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MINDFUL OF SILVER
The journey of a vessel from conception to completion
A dynamic and revelatory exhibition by 12 leading contemporary British silversmiths

At Goldsmiths' Hall
From Friday May 27 to Saturday July 16, 2011
Admission Free

Mindful of Silver is an exciting and stimulating exhibition which challenges our perceptions of the modern day silversmith and illustrates the intellectual and practical design process involved in the making of innovative, design-led contemporary silver.

"Heptagonal Covered Jug" by Hector Miller, 2010

The lid of this arc shaped vessel transforms into a locked handle. Sterling silver, formed, cast and fused construction with enamel by Frances Loyen.

Miller has delivered a “tour de force” and pushed the boundaries both creatively and technically with his elegant silver vessels.  At first glance the vessels looks like a stunning decorative silver sculpture but in fact the top unhinges to form a natural handle thus making two practical jugs.  Inspired by the Dragon Tree, Hector’s design sequence from its conception to completion is documented by a series of drawings and models.

Twelve stunning, yet contrasting silver vessels form the core of the exhibition, each made by a different leading British silversmith.  The participating silversmiths namely Vladimir Böhm, David Clarke, Rebecca de Quin, Sarah Denny, Alistair McCallum, Grant McCaig, Hector Miller, Peter Musson, Theresa Nguyen, Michael Rowe, Toby Russell and Lucian Taylor were chosen as they embody differing philosophies and approaches to their craft and demonstrate interesting, diverse making processes.

Liner Jug" by Toby Russell, 2010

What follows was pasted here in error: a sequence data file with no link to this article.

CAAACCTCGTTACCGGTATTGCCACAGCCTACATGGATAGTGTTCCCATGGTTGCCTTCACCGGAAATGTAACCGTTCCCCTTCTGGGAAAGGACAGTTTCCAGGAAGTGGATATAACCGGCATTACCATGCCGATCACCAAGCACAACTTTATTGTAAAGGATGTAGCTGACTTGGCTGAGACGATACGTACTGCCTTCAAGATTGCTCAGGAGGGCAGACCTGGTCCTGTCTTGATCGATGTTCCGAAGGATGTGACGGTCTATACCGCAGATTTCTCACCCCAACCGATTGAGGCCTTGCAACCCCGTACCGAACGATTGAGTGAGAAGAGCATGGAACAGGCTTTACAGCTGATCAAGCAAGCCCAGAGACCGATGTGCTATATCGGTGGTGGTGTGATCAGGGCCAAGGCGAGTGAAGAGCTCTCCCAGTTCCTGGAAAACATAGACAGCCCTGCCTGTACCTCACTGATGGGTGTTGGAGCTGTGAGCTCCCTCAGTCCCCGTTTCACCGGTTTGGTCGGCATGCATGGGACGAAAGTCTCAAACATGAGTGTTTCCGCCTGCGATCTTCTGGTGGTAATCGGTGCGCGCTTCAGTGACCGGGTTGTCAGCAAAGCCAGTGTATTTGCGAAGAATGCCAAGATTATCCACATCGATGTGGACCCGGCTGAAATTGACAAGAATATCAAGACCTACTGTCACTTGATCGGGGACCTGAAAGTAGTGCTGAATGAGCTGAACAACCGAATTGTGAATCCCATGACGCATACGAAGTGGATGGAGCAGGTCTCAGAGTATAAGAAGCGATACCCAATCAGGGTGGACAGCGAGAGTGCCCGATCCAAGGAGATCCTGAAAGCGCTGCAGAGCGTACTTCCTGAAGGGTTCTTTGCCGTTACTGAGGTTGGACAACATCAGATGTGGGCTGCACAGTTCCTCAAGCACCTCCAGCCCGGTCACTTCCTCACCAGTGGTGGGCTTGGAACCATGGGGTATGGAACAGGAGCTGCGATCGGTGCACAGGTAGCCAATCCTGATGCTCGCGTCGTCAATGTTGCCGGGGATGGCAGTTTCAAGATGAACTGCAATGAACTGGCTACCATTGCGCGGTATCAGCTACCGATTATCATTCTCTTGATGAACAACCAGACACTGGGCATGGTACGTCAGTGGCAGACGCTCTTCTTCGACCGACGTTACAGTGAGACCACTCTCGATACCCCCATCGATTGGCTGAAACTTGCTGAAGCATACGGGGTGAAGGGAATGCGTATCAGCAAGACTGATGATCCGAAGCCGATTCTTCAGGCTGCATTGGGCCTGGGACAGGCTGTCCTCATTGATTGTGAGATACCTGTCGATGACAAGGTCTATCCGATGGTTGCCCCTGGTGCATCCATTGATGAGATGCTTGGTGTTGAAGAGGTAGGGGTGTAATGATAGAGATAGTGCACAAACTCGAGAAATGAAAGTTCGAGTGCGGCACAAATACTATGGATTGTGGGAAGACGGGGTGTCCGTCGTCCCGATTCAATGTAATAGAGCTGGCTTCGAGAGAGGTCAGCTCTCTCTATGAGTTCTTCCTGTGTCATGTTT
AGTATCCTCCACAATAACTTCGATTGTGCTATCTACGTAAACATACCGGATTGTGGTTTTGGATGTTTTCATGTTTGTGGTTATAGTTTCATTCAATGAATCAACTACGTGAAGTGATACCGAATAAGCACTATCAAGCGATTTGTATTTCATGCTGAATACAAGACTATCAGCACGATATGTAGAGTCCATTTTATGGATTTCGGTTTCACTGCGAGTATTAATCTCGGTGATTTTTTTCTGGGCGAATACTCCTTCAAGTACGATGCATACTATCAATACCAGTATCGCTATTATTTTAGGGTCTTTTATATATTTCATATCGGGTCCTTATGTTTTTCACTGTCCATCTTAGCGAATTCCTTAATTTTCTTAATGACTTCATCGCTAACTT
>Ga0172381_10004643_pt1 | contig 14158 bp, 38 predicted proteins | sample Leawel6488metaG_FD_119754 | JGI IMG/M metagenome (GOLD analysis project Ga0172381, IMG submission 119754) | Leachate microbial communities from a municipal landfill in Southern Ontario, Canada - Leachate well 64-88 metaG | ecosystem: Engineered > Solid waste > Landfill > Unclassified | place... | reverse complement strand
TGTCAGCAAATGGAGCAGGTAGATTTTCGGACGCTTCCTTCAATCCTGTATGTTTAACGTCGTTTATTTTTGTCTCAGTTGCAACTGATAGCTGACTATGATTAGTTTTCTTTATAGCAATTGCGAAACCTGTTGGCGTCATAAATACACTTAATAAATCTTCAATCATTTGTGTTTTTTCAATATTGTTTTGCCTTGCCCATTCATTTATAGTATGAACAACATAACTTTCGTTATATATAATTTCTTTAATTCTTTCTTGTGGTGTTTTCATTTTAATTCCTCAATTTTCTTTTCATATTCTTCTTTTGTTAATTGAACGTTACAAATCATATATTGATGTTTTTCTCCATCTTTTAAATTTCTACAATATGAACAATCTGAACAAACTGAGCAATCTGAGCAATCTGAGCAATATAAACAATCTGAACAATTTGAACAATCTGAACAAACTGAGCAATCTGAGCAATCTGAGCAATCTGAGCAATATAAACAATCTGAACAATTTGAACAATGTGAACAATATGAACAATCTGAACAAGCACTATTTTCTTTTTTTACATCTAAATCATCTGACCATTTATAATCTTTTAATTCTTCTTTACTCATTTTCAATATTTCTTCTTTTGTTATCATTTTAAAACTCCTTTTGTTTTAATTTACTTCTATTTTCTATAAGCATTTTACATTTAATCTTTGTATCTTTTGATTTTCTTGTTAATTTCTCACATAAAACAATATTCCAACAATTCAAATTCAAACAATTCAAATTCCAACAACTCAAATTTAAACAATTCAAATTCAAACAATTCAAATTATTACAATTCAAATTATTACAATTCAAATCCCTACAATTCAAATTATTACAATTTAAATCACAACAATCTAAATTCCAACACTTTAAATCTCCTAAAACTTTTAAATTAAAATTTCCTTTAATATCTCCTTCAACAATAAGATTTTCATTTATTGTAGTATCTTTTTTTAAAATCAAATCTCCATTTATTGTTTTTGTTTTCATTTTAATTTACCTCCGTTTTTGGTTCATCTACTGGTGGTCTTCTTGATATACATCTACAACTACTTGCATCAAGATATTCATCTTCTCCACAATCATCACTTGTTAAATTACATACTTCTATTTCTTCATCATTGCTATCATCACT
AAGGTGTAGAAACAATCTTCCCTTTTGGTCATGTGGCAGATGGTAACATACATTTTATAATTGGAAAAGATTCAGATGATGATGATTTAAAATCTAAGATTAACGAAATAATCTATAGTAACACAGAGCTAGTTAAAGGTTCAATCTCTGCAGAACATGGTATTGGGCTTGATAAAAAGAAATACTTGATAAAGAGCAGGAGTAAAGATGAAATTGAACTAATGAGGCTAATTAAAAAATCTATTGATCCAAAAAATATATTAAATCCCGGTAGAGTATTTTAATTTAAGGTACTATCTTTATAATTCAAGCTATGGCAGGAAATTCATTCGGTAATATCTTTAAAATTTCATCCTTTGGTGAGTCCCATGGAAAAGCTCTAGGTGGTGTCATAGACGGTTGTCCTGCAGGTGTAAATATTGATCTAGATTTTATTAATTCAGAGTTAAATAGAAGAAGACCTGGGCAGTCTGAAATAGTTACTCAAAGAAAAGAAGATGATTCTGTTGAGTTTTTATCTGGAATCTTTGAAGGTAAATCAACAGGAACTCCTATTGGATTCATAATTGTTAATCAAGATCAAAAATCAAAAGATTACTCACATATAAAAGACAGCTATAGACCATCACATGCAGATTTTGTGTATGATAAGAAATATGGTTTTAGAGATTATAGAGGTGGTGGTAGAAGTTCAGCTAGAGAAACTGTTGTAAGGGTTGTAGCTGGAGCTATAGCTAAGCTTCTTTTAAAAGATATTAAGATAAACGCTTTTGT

Sterling silver - scored and folded by hand from flat sheet

In order to produce his scored and sheet folded jug, Toby Russell had to overcome the challenge of converting his final design from a card model into silver. He explains “Paper has its own unique quality and in some ways is less flexible than silver sheet. I never truly know how the design will convert or how far the silver can be pushed”. 

The image that inspired Toby throughout the design process was that of a prow of a boat cutting through water and as a keen swimmer and surfer, he is naturally drawn to images of waves.

The exhibition curator Julie Chamberlain explains; “We are all familiar with the vessel as part of the technical heritage of the silversmith so each was challenged to design and make a silver vessel of their choice.  This became the shared starting point for their individual thoughts. The silversmiths were also asked to keep a ‘metaphorical box’ into which they put anything and everything that contributed in some way to the intellectual and physical development of their piece.” 
"Becoming Spherical I" and "Becoming Spherical II" by Lucian Taylor, 2010

Fine silver - sections TIG welded together, then hydroformed

While the results are totally different, both Peter Musson and Lucian Taylor like to fuse the precision of modern technologies with the unpredictability of traditional hand-raising skills.

 

“π ” (or "pi") by Peter Musson, 2010


Fine Silver, positive and negative electro-deposition using computer controlled milling.







"Mokume Gane Bowl" by Alistair McCallum, 2010


Hand raised Mokume Gane bowl made from 128 layers of silver and gilding metal.


The ancient Japanese metalworking technique of Mokume Gane (wood grain metal) is taken to new heights in a bowl by Alistair McCallum made using an incredible 128 layers of silver and gilding metal. 

 

The final bowl emerged after considerable deliberation, documented by numerous drawings and a series of smaller hand-raised bowls made with much fewer layers.  The layers were then dramatically increased in scale and number, and finally the bowl was hand-raised to produce a simple form that harmoniously complements the random organic nature of the pattern.